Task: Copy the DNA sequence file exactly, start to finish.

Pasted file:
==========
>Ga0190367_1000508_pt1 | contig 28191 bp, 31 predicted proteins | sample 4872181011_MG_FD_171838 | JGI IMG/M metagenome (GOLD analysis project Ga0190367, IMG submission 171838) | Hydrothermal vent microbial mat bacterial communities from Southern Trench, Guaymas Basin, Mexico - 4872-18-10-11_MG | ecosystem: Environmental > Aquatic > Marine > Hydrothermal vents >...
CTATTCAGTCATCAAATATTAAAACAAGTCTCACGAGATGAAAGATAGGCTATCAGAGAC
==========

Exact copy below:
>Ga0190367_1000508_pt1 | contig 28191 bp, 31 predicted proteins | sample 4872181011_MG_FD_171838 | JGI IMG/M metagenome (GOLD analysis project Ga0190367, IMG submission 171838) | Hydrothermal vent microbial mat bacterial communities from Southern Trench, Guaymas Basin, Mexico - 4872-18-10-11_MG | ecosystem: Environmental > Aquatic > Marine > Hydrothermal vents >...
CTATTCAGTCATCAAATATTAAAACAAGTCTCACGAGATGAAAGATAGGCTATCAGAGAC